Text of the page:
Aspects of research culture have been increasingly discussed over recent years. Wellcome has put considerable effort into assessing current literature and taking an overview of the views and experiences of researchers across a breadth of disciplines, career stage and geographies (although mostly in the UK). As a result, we now have statistics behind the issues we perhaps suspect existed, including the impact on research quality. This provides evidence for the scale of different problems, allows us to see how they interact and how all players within the research ecosystem can help make improvements, from systems and infrastructure to individual team leaders and colleagues. It is encouraging to see commitments to this end from Wellcome, a high-profile funder of biomedical research, and an acknowledgement of their role within the current climate. I hope this evidence will spark more than just conversation across the research sector and instigate change towards a more open, supportive, equal and diverse research culture – the benefits of which will be seen beyond the important wellbeing of researchers themselves and will lead to better and more inclusive research.
Further information: Wellcome have made the dataset from their survey available on Figshare.
Clare Curtis, Publisher, Portland Press
Publishers clearly have a role to play in supporting researchers at every stage of their career and at different stages of the research cycle. Dissemination of research findings is key to scientific progress, but how many publications a researcher has or where these have been published cannot be the only measure of research success. Publishers need to support researchers by recognising other outputs, such as open data, peer review activity and outreach activities.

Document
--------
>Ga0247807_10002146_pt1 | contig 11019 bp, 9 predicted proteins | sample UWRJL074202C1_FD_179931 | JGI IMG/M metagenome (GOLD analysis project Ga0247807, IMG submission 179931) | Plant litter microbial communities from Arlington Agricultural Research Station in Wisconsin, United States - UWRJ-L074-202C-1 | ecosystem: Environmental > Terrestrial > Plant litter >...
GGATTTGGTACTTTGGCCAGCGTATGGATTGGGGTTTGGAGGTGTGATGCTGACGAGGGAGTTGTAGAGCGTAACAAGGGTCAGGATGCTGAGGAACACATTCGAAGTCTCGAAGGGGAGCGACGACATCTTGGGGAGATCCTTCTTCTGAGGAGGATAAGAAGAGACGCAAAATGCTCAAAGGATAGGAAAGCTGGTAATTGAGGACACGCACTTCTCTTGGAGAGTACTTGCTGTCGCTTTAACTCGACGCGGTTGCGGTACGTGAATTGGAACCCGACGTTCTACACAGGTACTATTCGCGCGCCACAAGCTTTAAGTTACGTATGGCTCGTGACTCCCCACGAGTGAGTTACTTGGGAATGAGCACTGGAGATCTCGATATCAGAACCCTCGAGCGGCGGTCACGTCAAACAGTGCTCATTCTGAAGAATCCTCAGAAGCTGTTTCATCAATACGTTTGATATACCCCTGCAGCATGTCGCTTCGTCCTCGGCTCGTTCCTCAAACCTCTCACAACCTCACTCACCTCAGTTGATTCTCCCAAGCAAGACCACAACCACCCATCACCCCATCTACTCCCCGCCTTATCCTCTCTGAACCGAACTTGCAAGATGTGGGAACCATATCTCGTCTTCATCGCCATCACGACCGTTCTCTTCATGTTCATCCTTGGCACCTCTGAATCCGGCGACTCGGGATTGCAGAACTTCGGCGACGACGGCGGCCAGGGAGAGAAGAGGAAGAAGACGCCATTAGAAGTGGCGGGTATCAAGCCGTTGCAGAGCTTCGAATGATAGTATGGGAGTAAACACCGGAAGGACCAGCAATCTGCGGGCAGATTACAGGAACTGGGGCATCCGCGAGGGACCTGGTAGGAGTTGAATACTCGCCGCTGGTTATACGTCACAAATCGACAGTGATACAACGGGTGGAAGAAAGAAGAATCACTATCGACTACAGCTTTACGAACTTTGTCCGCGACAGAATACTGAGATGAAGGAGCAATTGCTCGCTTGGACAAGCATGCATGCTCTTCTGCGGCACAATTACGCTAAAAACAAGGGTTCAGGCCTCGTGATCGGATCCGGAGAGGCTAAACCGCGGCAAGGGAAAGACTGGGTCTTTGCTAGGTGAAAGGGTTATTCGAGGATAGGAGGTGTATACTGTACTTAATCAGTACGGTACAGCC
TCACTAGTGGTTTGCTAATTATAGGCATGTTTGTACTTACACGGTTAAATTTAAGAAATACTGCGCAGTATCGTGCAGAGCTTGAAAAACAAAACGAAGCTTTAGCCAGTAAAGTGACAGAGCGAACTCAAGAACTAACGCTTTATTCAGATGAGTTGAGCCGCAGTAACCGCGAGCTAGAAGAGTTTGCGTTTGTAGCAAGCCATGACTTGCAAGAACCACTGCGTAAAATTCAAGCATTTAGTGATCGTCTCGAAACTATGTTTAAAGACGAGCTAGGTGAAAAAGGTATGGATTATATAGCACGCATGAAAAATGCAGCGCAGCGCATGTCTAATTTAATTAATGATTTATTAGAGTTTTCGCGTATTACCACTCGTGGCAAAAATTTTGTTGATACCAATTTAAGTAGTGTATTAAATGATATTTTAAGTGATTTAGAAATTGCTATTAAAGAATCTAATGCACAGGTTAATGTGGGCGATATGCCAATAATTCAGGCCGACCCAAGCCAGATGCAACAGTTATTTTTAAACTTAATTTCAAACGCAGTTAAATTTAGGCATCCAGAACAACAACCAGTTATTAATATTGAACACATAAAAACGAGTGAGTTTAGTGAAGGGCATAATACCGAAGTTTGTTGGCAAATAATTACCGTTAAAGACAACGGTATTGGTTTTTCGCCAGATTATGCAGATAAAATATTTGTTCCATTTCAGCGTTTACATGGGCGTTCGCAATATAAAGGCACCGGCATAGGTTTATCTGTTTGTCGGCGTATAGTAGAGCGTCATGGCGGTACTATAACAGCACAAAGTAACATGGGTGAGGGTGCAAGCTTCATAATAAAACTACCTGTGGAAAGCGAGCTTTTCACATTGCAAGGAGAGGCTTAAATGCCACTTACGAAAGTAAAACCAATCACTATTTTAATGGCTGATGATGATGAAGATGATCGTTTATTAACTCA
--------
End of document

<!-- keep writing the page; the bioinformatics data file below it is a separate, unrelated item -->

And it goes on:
In support of researchers, and research culture, the Biochemical Society and Portland Press published their Open Scholarship position statement in October 2019. In addition to supporting open access and open data, the statement also sets out the position around research metrics and research integrity. In particular, the Society and Portland Press support measures to change and improve how research is currently assessed, and while journal/article citations are one metric, all articles published by Portland Press carry the Altmetric attention score (providing information on ‘mentions’ of articles in items such as blogs, social media, policy documents and patents) as well as article-level downloads – providing a more holistic assessment of research. In addition, given the current research and publishing landscape, it is an opportune time to reconsider peer review practices to encourage transparency, diversity and equal opportunity and to foster conservation of reviewer effort – something that our editorial boards and the Publications Committee of the Society will be discussing over the coming 18 months.